Smart Growth Sioux Falls, the committee supporting the ban, filed its second round of disclosure documents. It showed the group raised nearly $81,000 in September. That’s on top of the approximately $93,000 they reported raising as of Aug. 31.

The group spent more than $31,000, primarily for advertising.

A total of $42,500 of the money raised in September came from individual contributions of more than $100:

  • The largest single contributor was Brian Gunderson of North Sioux City at $10,000.
  • Brothers Dan and Joe Kirby of Sioux Falls combined to give $8,000.

Another $37,000 came from entities: The largest of those donors was TCB, LLC of Sioux Falls with $10,000.
The next filing deadline is Nov. 3, which is the last report before the election. The final contribution and spending numbers are due to the city clerk’s office on Jan. 9.

Robert Peterson
Robert Peterson, treasurer for Smart Growth Sioux Falls, which opposes new slaughterhouses in Sioux Falls.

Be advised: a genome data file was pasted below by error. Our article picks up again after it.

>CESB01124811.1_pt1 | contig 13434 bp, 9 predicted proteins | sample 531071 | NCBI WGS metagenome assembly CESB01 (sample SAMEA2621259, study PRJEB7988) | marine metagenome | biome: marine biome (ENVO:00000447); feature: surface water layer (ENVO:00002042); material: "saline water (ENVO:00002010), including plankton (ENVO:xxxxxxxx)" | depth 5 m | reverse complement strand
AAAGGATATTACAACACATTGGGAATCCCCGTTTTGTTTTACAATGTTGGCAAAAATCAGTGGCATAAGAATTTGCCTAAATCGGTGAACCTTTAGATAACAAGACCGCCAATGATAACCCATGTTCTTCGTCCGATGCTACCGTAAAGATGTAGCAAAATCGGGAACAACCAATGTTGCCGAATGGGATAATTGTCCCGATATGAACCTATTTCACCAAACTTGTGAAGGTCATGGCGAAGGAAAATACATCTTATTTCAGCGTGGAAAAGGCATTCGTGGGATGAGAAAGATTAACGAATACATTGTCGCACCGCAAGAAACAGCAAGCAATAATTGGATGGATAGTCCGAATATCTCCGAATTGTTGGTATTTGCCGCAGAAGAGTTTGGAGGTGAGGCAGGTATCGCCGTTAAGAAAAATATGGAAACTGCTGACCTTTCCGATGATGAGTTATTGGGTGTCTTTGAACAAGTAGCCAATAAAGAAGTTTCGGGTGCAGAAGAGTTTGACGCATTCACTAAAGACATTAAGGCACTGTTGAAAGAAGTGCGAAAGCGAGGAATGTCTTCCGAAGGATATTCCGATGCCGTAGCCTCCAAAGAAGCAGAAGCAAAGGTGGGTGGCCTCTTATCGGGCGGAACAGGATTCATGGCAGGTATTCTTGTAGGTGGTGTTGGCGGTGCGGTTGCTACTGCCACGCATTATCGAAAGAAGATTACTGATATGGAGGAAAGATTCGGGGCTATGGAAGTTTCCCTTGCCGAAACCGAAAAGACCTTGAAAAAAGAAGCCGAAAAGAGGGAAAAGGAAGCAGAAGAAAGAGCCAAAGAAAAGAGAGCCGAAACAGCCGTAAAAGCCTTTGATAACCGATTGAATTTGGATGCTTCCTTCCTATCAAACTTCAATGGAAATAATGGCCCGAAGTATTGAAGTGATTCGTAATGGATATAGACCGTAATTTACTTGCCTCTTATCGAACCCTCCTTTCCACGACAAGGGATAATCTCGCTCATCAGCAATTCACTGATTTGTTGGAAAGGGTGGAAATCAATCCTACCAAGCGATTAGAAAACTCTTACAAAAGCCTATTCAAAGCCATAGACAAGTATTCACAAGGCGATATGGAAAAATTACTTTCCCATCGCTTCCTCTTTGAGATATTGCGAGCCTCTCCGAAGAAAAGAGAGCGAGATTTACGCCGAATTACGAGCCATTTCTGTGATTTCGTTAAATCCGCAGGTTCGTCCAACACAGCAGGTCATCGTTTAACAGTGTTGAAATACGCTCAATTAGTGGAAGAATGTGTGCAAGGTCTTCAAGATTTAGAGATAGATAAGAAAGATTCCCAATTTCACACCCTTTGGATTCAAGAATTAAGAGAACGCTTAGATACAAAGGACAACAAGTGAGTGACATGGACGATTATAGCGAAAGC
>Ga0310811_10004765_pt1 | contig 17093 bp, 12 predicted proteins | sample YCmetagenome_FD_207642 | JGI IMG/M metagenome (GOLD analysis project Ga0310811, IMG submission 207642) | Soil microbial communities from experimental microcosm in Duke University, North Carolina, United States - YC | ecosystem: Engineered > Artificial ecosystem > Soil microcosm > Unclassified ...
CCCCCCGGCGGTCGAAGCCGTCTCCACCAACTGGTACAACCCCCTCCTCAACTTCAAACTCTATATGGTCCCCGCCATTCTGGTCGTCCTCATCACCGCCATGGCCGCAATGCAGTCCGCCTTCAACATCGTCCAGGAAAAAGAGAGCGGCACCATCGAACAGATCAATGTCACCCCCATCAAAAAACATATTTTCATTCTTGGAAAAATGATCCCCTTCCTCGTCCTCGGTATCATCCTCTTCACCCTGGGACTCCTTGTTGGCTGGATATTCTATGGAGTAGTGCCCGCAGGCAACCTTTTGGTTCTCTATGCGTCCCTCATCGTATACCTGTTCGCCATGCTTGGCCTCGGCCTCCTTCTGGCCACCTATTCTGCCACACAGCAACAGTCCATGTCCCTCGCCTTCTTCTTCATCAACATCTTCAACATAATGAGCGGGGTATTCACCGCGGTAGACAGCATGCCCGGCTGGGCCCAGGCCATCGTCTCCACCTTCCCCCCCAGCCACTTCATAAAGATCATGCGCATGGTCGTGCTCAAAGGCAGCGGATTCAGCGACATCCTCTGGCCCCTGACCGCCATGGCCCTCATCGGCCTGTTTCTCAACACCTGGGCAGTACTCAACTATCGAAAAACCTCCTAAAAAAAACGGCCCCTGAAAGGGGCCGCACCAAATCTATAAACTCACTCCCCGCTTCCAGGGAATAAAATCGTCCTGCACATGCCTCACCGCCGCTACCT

“The outpouring of support from our neighbors in Sioux Falls continues to grow, and we’re grateful to all those who are investing their time, money, and energy to Vote Yes and Stop the Stink from new slaughterhouses,” the group’s treasurer Robert Peterson said in a statement. “With more residents contributing each day, we’re confident we will have the necessary resources to stop new slaughterhouses from stinking up our neighborhoods, guzzling up our water, or endangering our city’s future.”

The actual question before Sioux Falls voters on Nov. 8 is whether to amend city ordinances to say that no new slaughterhouses can be constructed within city limits. The issue was put on the ballot by Smart Growth in reaction to Wholestone Farms plans to build a pork processing plant in northeast Sioux Falls.


Forty-seven individuals donated more than $100 or more to Open for Business.

The largest individual donation was $5,000 from Luke Minion, chairman of the board for Wholestone and CEO of Pipestone Holdings, a private company working with the cooperative to build the plant.

Pipestone Holdings, also contributed $10,000, the second-largest entity after the Soybean Association.

Luke Minion.jpg
Luke Minion, chairman of the board of Wholestone Farms, a farmer-owned cooperative planning to build a pork processing plant in Sioux Falls.